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Old 11th February 2016, 3:44 PM   #1
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Default Gravitational waves may have been detected

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Speculation is rife that scientists have finally found direct evidence for gravitational waves — a feat that Albert Einstein never thought we would manage.

In September last year, rumours began circulating that scientists at the Advanced LIGO facilities in the US had at last detected these miniscule ripples in space-time.

...

Scientists from LIGO will give an update on their progress at a press conference in Washington early tomorrow.
http://www.abc.net.au/news/2016-02-1...-found/7159238
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Old 12th February 2016, 1:56 AM   #2
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Boom.

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Scientists have for the first time observed elusive gravitational waves – tiny ripples in the fabric of space-time caused by violent astronomical events.
The discovery, announced overnight in Washington DC, confirms the last outstanding prediction made by Albert Einstein's general theory of relativity.
http://www.smh.com.au/technology/sci...11-gmr9ja.html
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Old 12th February 2016, 2:55 AM   #3
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Confirmation of gravitational waves is almost certain to lead to a Nobel Prize for physics.
Not too bad!
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Old 12th February 2016, 9:53 AM   #4
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Fark me...

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"What we've measured in trying to record that signal is these two points in our interferometer, these two mirrors that are separated by four kilometres, moved by an amount of an incredible 10 to the minus 18 of a metre in a tenth of a second," he said.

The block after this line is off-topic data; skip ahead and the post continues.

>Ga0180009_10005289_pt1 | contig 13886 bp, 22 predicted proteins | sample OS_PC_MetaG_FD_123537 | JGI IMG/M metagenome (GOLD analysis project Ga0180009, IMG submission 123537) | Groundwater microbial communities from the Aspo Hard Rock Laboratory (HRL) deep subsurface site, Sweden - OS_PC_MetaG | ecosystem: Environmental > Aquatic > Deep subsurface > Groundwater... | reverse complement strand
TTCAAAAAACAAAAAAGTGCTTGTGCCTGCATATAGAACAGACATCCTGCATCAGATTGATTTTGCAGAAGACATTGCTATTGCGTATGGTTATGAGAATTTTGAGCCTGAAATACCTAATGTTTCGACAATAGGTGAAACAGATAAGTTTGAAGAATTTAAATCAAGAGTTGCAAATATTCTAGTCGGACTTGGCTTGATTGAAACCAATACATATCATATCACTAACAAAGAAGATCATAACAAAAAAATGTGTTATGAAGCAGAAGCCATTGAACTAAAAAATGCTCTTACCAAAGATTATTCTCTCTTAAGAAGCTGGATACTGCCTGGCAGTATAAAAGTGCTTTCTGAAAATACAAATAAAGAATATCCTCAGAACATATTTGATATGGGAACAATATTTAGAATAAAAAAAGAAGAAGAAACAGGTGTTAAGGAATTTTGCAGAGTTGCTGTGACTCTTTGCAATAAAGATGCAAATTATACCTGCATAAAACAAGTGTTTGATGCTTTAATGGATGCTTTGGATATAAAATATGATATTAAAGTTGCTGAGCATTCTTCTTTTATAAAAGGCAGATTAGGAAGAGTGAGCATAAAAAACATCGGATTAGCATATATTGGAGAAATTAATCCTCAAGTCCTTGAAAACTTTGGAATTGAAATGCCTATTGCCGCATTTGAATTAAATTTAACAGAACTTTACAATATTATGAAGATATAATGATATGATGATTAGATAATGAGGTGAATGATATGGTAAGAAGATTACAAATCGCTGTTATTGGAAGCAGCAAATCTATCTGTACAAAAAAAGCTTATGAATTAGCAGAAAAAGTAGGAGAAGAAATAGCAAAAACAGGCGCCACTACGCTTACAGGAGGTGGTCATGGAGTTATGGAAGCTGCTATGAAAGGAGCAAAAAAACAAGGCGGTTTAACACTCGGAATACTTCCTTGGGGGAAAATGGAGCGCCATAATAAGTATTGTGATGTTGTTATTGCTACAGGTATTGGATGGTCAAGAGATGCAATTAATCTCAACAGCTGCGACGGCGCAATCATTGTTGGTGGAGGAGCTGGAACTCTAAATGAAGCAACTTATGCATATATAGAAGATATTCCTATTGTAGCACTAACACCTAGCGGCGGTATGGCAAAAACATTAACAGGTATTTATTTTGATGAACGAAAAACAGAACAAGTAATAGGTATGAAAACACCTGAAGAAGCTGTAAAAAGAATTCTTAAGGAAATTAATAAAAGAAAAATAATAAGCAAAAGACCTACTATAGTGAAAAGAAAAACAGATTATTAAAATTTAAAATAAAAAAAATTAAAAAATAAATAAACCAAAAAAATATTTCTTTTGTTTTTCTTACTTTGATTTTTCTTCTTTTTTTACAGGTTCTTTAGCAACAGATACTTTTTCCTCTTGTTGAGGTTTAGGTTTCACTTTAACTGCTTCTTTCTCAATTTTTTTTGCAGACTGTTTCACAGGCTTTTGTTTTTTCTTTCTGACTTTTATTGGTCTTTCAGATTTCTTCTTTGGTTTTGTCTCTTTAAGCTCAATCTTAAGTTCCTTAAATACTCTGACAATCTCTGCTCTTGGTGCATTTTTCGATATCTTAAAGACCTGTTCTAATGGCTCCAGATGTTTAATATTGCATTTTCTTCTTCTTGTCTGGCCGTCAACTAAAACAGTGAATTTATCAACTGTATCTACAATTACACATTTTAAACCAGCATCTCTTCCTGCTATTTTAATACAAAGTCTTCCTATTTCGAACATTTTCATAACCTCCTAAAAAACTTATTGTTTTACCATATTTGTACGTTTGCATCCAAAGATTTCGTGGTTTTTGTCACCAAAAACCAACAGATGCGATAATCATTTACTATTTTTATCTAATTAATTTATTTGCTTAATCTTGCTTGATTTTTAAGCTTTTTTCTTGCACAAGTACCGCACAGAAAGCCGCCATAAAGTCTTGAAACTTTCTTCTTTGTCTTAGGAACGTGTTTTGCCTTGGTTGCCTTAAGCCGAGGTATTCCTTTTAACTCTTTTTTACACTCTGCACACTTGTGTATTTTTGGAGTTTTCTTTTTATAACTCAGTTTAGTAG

"Even getting that concept of how small is 10 to the minus 18 of a metre? Well, it's 10,000 times smaller than a nucleus.

"It's like we've been able to measure our sun shift one human hair closer to the nearest star."


...and in terms of the Noble prize...

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There were 56 Australian scientists who were part of the 1,000-strong advanced-LIGO team.

Australian National University's Professor David McClelland led the local effort, as part of the 15-nation consortium involved in the project.
http://www.abc.net.au/news/2016-02-1...tected/7140750
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Old 12th February 2016, 10:12 AM   #5
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Thanks RnR, see below.
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Old 12th February 2016, 10:21 AM   #6
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Fixed

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Old 12th February 2016, 11:12 AM   #7